Short-Armed and Dangerous

In the morning hours of May 31, a crazy-assed bandicoot slaughtered a nest of baby rabbits. Eyewitnesses described the suspect as "half a dog high and two dogs long". They also reported that the screaming of the rabbits echoed through the neighborhood and for some reason they felt a longing for fava beans and a nice chianti. It was reported that the suspect was eagerly wagging a tail during the killing spree. Rescuers rushed to the scene, but by then it was too late for at least one baby bunny. The suspect was "jailed" and not given any cookies. Until his trial at the Hague, he is incarcerated in Bloomington. Of note, this maniac was also wanted for a similar incident occurring one year ago involving a baby squirrel.

“What does he do, Clarice? What is the first and principal thing he does, what need does he serve by killing? He covets. How do we begin to covet? We begin by coveting what we see every day.”


The Dead Grandmother/Exam Syndrome and the Potential Downfall Of American Society

This was originally published by Mike Adams (Biology Department, Eastern Connecticut State University) in The Connecticut Review, 1990. I feel like it needs to be updated for the newest peril of terrible amounts of the loss of printer ink on days when assignments come due.

It has long been theorized that the week prior to an exam is an extremely dangerous time for the relatives of college students. Ever since I began my teaching career, I heard vague comments, incomplete references and unfinished remarks, all alluding to the 'Dead Grandmother Problem.' Few colleagues would ever be explicit in their description of what they knew, but I quickly discovered that anyone who was involved in teaching at the college level would react to any mention of the concept. In my travels I found that a similar phenomenon is known in other countries. In England it is called the 'Graveyard Grannies' problem, in France the 'Chere Grand'mere,' while in Bulgaria it is inexplicably known as 'The Toadstool Waxing Plan' (I may have had some problems here with the translation. Since the revolution this may have changed anyway.) Although the problem may be international in scope it is here in the USA that it reaches its culmination, so it is only fitting that the first warnings emanate here also.

The basic problem can be stated very simply: A student's grandmother is far more likely to die suddenly just before the student takes an exam, than at any other time of year.

While this idea has long been a matter of conjecture or merely a part of the folklore of college teaching, I can now confirm that the phenomenon is real. For over twenty years I have collected data on this supposed relationship, and have not only confirmed what most faculty had suspected, but also found some additional aspects of this process that are of potential importance to the future of the country. The results presented in this report provide a chilling picture and should waken the profession and the general public to a serious health and sociological problem before it is too late.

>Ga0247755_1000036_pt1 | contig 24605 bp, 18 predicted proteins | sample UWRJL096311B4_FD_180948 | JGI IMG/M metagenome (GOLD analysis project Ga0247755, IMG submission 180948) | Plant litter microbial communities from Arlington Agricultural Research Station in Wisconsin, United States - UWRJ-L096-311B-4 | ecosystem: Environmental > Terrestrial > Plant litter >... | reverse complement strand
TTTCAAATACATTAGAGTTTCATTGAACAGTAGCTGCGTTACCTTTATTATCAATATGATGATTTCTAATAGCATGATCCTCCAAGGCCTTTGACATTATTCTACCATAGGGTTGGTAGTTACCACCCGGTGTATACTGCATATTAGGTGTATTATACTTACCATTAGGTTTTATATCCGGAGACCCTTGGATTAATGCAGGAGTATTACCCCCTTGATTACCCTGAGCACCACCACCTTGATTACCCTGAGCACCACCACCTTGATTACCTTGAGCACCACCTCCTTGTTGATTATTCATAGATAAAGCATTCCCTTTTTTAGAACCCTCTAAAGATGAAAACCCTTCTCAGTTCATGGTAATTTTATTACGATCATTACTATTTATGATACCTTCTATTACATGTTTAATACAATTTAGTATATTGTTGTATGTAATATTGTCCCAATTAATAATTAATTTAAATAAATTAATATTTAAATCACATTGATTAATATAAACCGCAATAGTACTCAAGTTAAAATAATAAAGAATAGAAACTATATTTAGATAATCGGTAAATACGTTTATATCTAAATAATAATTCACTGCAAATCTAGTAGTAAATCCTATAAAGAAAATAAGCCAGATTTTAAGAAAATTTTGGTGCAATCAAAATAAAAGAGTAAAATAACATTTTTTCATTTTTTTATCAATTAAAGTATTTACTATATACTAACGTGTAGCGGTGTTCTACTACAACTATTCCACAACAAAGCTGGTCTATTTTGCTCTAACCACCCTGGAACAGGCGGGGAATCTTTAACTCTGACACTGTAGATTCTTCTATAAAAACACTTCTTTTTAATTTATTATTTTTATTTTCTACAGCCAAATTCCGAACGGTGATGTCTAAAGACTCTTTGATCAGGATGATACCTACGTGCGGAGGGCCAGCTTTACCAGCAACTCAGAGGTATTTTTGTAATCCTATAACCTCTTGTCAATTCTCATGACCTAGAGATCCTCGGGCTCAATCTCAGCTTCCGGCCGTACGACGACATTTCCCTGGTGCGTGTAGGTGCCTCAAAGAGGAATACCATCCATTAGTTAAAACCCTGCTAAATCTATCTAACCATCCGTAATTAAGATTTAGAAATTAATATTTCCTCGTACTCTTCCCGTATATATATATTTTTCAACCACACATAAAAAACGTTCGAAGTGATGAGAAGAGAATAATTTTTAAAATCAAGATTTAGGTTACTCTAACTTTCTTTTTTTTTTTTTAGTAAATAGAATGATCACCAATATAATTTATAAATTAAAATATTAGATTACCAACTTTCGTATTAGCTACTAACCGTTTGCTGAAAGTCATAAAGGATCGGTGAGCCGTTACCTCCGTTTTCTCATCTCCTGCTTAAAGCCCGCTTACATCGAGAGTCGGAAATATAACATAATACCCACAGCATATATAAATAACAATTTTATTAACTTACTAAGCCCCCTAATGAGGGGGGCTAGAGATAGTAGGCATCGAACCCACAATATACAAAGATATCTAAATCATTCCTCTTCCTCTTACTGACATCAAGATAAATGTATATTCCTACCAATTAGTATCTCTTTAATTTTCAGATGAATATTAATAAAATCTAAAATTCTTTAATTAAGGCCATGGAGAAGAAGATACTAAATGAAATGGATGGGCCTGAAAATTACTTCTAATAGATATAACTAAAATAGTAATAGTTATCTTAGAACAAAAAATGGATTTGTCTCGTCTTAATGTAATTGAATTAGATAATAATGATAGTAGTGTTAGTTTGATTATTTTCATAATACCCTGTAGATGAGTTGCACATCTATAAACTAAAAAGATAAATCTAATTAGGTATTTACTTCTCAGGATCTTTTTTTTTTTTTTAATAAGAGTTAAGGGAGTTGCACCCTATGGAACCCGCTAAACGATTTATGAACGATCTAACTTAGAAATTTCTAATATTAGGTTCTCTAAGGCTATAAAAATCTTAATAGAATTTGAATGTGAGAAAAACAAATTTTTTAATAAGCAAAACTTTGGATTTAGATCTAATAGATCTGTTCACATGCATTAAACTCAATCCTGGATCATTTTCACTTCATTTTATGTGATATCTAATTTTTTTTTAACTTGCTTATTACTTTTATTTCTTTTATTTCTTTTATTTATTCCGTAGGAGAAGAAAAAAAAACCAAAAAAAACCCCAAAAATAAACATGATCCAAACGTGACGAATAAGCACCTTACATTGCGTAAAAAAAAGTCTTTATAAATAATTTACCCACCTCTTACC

As can be seen in Table 1, when no exam is imminent the family death rate per 100 students (FDR) is low and is not related to the student's grade in the class. The effect of an upcoming exam is unambiguous. The mean FDR jumps from 0.054 with no exam, to 0.574 with a mid- term, and to 1.042 with a final, representing increases of 10 fold and 19 fold respectively.

Figure 1 shows that the changes are strongly grade dependent, with correlation coefficients of 0.974 for mid-terms and 0.988 for finals. Overall, a student who is failing a class and has a final coming up is more than 50 times more likely to lose a family member than an A student not facing any exams.

Figure 1. Graph of data in Table 1, showing the relationship between exam, student grade and FDR. The proportion of explained variance is also provided.

Only one conclusion can be drawn from these data. Family members literally worry themselves to death over the outcome of their relatives' performance on each exam. Naturally, the worse the student's record is, and the more important the exam, the more the family worries; and it is the ensuing tension that presumably causes premature death. Since such behavior is most likely to result in high blood pressure, leading to stroke and heart attacks, this would also explain why these deaths seem to occur so suddenly, with no warning and usually immediately prior to the exam. It might also explain the disproportionate number of grandmothers in the victim pool, since they are more likely to be susceptible to strokes. This explanation, however, does not explain why grandfathers are seldom affected, and clearly there are other factors involved that have not been identified. Nonetheless, there is considerable comfort to be had in realizing that these results indicate that the American family is obviously still close-knit and deeply concerned about the welfare of individual members, perhaps too much so. As some colleagues have expressed some degree of skepticism over my interpretation of these data, I have extended the scope of my research into the phenomenon. Using readily available sources (including the National Census Bureau and The National Enquirer ) have examined the relationship between education and family structure. Interestingly, there appears to be no correlation between FDR and the size of the extended family (Table 2). Either large families worry less on a per capita basis than do small families, or there is a single "designated worrier" in each family, who bears the brunt of the danger. The exceptionally high death rate among grandmothers (24 times greater than for grand fathers) suggests the latter explanation is correct. If not, then people from very small families would be well advised to discourage other family members from attending college, since the potential risk becomes excessive with so few members to share the danger.